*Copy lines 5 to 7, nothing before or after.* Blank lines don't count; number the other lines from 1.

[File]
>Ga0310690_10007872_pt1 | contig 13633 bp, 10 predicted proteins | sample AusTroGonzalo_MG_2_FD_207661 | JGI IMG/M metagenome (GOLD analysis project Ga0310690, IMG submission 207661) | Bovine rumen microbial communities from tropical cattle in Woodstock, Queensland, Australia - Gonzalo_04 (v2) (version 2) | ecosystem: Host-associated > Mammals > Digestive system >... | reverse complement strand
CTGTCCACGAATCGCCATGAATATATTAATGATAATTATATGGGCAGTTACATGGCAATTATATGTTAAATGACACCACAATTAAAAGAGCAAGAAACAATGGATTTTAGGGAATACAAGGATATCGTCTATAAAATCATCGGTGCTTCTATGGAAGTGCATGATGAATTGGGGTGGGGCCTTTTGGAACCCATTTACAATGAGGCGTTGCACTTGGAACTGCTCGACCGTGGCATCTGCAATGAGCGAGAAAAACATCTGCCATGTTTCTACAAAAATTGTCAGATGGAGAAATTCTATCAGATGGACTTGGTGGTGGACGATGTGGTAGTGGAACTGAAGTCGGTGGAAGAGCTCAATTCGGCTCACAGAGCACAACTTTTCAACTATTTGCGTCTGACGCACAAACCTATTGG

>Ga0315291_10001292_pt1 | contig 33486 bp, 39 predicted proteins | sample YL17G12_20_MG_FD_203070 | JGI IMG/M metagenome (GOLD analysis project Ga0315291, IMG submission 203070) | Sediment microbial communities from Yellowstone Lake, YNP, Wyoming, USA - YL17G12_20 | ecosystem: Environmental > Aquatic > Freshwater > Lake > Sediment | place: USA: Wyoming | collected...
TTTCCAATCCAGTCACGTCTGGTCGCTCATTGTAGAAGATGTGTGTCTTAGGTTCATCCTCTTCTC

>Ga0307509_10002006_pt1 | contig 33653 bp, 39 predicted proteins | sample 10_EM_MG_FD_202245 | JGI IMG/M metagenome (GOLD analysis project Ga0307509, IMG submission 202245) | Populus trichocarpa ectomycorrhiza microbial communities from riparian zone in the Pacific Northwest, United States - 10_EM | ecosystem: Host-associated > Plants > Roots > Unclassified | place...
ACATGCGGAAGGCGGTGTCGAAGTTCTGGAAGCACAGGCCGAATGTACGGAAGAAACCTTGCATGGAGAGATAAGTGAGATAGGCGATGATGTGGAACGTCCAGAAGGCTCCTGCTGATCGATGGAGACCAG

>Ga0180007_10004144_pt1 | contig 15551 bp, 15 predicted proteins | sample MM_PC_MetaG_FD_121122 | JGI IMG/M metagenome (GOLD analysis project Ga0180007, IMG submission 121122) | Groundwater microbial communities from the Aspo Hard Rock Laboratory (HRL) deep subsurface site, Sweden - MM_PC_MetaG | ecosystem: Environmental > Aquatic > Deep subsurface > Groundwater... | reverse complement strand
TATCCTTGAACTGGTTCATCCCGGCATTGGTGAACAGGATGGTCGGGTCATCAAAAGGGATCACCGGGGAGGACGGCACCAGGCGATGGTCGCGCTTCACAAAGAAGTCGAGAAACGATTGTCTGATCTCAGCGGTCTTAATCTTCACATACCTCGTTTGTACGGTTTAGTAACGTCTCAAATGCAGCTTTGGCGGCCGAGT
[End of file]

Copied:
>Ga0307509_10002006_pt1 | contig 33653 bp, 39 predicted proteins | sample 10_EM_MG_FD_202245 | JGI IMG/M metagenome (GOLD analysis project Ga0307509, IMG submission 202245) | Populus trichocarpa ectomycorrhiza microbial communities from riparian zone in the Pacific Northwest, United States - 10_EM | ecosystem: Host-associated > Plants > Roots > Unclassified | place...
ACATGCGGAAGGCGGTGTCGAAGTTCTGGAAGCACAGGCCGAATGTACGGAAGAAACCTTGCATGGAGAGATAAGTGAGATAGGCGATGATGTGGAACGTCCAGAAGGCTCCTGCTGATCGATGGAGACCAG

>Ga0180007_10004144_pt1 | contig 15551 bp, 15 predicted proteins | sample MM_PC_MetaG_FD_121122 | JGI IMG/M metagenome (GOLD analysis project Ga0180007, IMG submission 121122) | Groundwater microbial communities from the Aspo Hard Rock Laboratory (HRL) deep subsurface site, Sweden - MM_PC_MetaG | ecosystem: Environmental > Aquatic > Deep subsurface > Groundwater... | reverse complement strand